RDFox is a main-memory, scalable, centralized data store that allows users to efficiently manage graph-structured data represented according to the RDF data model and query that data using the SPARQL 1.1 query language.
RDFox also enables intelligent information processing by providing means for representing and reasoning with domain knowledge in the form of rules and ontological axioms. Rules in RDFox can be represented using a powerful extension of the well-understood Datalog language, whereas ontology axioms can be represented in the standard ontology language OWL 2 and in the Semantic Web Rule Language SWRL.
RDFox runs on Linux, macOS, and Windows. It can be integrated as a library into Java applications using an efficient native API. It can also be used as a standalone server accessible via a RESTful API. These versatile modes of use, combined with the very efficient storage and reasoning capabilities, make RDFox suitable for a wide range of application scenarios.
1.1. How to Read this Documentation¶
We next provide a brief overview of each section in the documentation.
Section 2 details the main features of RDFox along with the requirements for running the software.
Section 3 contains our Getting Started guide, which will walk you through your first experience with RDFox. The section covers three different ways of interacting with RDFox: using the shell commands, using an API (the section covers the REST API, but a Java API is also available for programmatic access), and using our visual Web console. For each mode of interaction, you will learn how to create a data store, load some sample data from a file, import rules and additional data, perform reasoning, query the store using SPARLQ, and delete information from the store. Read this section if you have never used RDFox before.
Section 4 introduces the basic concepts of RDFox (e.g., data stores, tuple tables, and so on), and it describes the general principles that RDFox uses to store information. This section provides the basis for understanding the functionality provided by the RDFox APIs and the shell, and it will give you an insight into the design choices made in RDFox.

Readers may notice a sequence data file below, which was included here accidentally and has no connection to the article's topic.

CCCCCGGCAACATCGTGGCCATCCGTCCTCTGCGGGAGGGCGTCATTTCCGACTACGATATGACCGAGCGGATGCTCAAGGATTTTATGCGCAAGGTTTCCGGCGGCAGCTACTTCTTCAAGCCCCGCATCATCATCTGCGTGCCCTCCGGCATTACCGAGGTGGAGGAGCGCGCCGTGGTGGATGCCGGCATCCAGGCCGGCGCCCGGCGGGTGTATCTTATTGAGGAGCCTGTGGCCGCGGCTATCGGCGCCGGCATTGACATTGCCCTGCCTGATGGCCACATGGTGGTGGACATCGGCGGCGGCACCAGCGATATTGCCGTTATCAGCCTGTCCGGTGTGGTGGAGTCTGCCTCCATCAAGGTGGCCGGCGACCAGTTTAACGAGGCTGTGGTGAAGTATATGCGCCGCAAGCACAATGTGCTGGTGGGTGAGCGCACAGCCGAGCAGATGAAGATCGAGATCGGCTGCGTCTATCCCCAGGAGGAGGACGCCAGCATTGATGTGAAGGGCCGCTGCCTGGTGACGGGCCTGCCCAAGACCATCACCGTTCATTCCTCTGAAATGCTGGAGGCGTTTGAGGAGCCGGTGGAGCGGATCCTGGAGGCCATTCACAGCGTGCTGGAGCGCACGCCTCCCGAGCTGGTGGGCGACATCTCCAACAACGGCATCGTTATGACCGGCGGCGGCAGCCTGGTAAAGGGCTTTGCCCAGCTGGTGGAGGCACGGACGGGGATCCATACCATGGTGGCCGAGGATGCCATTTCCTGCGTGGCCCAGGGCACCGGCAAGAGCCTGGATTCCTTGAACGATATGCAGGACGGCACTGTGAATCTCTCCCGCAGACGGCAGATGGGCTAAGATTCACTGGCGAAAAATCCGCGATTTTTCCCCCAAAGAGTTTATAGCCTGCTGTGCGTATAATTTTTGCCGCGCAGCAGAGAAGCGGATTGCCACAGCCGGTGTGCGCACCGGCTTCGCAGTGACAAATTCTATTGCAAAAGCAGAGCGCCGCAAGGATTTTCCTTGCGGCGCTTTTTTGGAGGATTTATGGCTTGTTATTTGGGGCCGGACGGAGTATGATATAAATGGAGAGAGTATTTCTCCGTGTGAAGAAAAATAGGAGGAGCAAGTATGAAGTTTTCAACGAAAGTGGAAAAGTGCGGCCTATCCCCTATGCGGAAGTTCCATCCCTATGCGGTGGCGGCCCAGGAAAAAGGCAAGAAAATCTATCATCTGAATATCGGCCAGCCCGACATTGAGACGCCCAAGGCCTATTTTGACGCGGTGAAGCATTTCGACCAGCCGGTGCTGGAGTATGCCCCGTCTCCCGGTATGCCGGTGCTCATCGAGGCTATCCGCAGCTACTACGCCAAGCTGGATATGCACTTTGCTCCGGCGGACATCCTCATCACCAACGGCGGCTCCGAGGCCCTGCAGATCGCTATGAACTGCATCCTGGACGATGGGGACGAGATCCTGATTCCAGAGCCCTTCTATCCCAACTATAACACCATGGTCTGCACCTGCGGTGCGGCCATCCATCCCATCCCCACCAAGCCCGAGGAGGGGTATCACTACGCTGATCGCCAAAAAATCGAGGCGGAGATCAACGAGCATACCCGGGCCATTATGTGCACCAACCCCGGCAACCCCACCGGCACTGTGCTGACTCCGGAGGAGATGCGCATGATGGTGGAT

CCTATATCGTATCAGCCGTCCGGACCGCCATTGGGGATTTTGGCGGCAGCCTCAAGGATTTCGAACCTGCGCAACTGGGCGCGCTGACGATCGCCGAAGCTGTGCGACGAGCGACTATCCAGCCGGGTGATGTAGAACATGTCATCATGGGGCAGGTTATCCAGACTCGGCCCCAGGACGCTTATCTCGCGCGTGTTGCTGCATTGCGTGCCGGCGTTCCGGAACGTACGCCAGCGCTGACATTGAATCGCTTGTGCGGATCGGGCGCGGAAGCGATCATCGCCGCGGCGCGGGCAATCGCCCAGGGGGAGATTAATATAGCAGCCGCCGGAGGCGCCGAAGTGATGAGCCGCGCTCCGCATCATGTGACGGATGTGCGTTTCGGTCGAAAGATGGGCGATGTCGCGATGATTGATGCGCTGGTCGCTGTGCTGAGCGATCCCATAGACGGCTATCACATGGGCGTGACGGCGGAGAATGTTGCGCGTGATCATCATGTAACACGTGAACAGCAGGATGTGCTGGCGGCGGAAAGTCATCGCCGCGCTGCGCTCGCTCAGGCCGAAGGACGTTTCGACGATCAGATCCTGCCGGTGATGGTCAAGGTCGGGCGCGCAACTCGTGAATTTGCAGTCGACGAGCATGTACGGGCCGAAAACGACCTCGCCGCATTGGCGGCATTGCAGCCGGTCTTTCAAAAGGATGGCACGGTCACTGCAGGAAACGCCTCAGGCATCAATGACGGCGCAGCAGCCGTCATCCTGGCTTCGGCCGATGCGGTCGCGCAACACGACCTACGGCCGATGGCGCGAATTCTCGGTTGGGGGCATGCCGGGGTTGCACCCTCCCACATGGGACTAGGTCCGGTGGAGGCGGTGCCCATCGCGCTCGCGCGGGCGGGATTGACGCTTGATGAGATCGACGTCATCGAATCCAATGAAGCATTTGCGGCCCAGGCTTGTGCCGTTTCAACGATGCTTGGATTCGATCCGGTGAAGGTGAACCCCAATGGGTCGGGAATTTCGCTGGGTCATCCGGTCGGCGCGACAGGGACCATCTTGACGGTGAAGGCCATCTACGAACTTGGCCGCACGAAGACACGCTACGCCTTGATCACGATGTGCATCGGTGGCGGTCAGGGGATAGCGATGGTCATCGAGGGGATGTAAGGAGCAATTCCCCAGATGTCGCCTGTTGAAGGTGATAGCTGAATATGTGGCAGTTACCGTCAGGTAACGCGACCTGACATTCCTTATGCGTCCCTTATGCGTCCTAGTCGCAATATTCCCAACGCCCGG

Section 5 describes querying in RDFox. It assumes that readers are familiar with the RDF 1.1 and SPARQL 1.1 standards, and hence the focus is on describing how the standards are supported rather than on describing the standards themselves. We also provide a detailed description of the proprietary extensions of SPARQL 1.1 provided in RDFox and illustrate their use by means of examples. Finally, this section also describes how to access and visualize query plans in RDFox as well as how to monitor query execution. If you are unfamiliar with RDF 1.1 and SPARQL 1.1, please take a look at the corresponding specification documents for RDF 1.1 and SPARQL 1.1; there also quite a number of tutorials on RDF and SPARQL available on the Web.
Section 6 focuses on reasoning. In contrast with Section 5, we do not assume in this section any prior knowledge about reasoning, ontologies, or rules. It is written in a tutorial style with many examples that you can readily execute using RDFox. This section will
walk you through the main concepts underpinning reasoning in RDF;
introduce the core Datalog rule language and its extensions;
define the rule language supported in RDFox;
describe common uses of rules in practice;
describe the support for OWL 2 ontologies in RDFox and clarify the relationships and differences between rules and ontologies;
describe how the results of reasoning can be explained using proofs; and
show how the process of reasoning can be monitored.
Section 7, Section 8, and Section 9 describe in more detail the server, data store, and tuple table components of RDFox. This includes discussing issues such as components’ internal structure, life cycle, and operations supported by the component. Moreover, these sections also document all configuration parameters that can be used to customize the respective components.
Section 10 describes the features of RDFox that can be used to access data stored in non-RDF data sources, such as CSV files, relational databases, and the Apache Solr index.
Section 11 describes the role-based access control model in RDFox. In RDFox we can define groups of users and assign to each group access privileges over the different information resources described in Section 4 (e.g., data stores, tuple tables, and so on). This section provides a detailed overview of the types of access privileges that can be assigned to resources and how these are managed.
Section 12 describes transactions in RDFox both conceptually and at the API level. RDFox supports transactions with ACID properties. This section describes the different types of transactions available in RDFox, how they can be executed concurrently and how their results can be persisted on disk.
Section 14 provides a detailed reference to the Java and the REST APIs and how they can be used to access the different information elements in a data store as described in Section 4. This section should be used as a reference and can be skipped on a first read of the documentation.
Section 15 provides a link to the Javadoc documentation for the Java API of RDFox.
Section 16 provides a detailed reference to the shell commands available in RDFox. This section should be used as a reference and can be skipped on a first read of the documentation.
Section 18 documents the official Docker images that can be used to run RDFox in a containerized application.